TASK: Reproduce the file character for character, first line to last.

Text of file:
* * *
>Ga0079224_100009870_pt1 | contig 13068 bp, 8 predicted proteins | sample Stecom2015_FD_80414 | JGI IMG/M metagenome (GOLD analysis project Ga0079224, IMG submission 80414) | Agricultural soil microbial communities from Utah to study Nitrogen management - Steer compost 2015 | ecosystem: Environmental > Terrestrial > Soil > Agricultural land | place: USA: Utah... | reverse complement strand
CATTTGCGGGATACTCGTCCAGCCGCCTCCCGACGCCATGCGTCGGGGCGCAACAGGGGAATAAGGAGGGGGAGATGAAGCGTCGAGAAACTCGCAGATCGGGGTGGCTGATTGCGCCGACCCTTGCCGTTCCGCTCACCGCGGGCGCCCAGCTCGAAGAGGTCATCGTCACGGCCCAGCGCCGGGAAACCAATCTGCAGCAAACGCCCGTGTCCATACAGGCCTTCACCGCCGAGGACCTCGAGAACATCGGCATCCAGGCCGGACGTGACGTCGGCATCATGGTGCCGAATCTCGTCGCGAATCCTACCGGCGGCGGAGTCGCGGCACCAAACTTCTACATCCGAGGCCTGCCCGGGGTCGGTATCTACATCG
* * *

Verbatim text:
>Ga0079224_100009870_pt1 | contig 13068 bp, 8 predicted proteins | sample Stecom2015_FD_80414 | JGI IMG/M metagenome (GOLD analysis project Ga0079224, IMG submission 80414) | Agricultural soil microbial communities from Utah to study Nitrogen management - Steer compost 2015 | ecosystem: Environmental > Terrestrial > Soil > Agricultural land | place: USA: Utah... | reverse complement strand
CATTTGCGGGATACTCGTCCAGCCGCCTCCCGACGCCATGCGTCGGGGCGCAACAGGGGAATAAGGAGGGGGAGATGAAGCGTCGAGAAACTCGCAGATCGGGGTGGCTGATTGCGCCGACCCTTGCCGTTCCGCTCACCGCGGGCGCCCAGCTCGAAGAGGTCATCGTCACGGCCCAGCGCCGGGAAACCAATCTGCAGCAAACGCCCGTGTCCATACAGGCCTTCACCGCCGAGGACCTCGAGAACATCGGCATCCAGGCCGGACGTGACGTCGGCATCATGGTGCCGAATCTCGTCGCGAATCCTACCGGCGGCGGAGTCGCGGCACCAAACTTCTACATCCGAGGCCTGCCCGGGGTCGGTATCTACATCG